The word “constipation” is not in the index of Goat Science and Production by Sandra Solaiman. It’s hard to believe that all of the goat veterinary texts would ignore something if it were a common problem, especially one that kills kids quickly.
It’s obvious that humans have a lot of problems with constipation. In 2015, American spent $1.2 billion on laxatives, so some people just assume all critters have the same poorly functioning digestive systems. But it’s widely accepted that human digestive problems are due to diets that are high in artificial ingredients and very low in fiber, as well as food sensitivities, which are not issues with goats, assuming you’re not feeding them Twinkies and Ho Hos.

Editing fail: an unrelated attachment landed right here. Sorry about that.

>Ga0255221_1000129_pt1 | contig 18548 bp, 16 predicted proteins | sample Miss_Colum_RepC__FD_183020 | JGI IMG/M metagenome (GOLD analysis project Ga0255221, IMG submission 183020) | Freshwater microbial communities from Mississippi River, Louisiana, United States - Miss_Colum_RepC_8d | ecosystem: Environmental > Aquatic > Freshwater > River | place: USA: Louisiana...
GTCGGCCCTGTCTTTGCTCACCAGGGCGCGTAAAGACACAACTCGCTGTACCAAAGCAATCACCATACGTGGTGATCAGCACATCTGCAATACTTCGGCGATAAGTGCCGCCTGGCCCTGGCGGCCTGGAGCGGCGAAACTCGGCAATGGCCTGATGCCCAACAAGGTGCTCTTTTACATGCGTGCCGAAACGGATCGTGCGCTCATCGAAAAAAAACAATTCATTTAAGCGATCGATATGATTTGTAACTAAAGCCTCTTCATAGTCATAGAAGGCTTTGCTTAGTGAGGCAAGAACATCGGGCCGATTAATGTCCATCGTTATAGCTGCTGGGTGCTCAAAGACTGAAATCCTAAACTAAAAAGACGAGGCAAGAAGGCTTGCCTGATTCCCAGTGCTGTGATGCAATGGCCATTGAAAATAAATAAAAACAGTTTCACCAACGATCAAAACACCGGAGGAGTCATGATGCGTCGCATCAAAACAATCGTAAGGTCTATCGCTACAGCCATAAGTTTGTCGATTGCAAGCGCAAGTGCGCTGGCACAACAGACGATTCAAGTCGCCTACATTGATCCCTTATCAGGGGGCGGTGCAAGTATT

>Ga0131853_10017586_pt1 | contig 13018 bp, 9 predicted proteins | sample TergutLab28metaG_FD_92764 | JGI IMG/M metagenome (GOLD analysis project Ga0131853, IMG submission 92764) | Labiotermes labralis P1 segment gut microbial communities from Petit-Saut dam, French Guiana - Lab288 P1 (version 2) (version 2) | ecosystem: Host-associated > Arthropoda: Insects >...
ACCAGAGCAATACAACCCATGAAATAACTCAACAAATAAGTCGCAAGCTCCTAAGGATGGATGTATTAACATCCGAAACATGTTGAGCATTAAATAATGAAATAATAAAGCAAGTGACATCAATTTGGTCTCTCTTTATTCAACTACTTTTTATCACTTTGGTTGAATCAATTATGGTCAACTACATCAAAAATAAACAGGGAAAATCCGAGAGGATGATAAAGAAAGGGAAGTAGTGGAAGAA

However, a lot of people think constipation is “normal,” and that we have to make ourselves poop. This is not true with animals that are eating a natural diet. In 17 years, I’ve never had a single cow, sheep, goat, pig, llama, chicken, turkey, duck, goose, or any animal on this farm get constipated.
Unfortunately, constipation is becoming such a hot topic that too many people are assuming that it’s a problem with one of their goats. In many cases, there is nothing wrong with the goat at all. One woman described a doe that was basically acting like a buck, arching her back and making weird noises, which can be common when they’re in heat.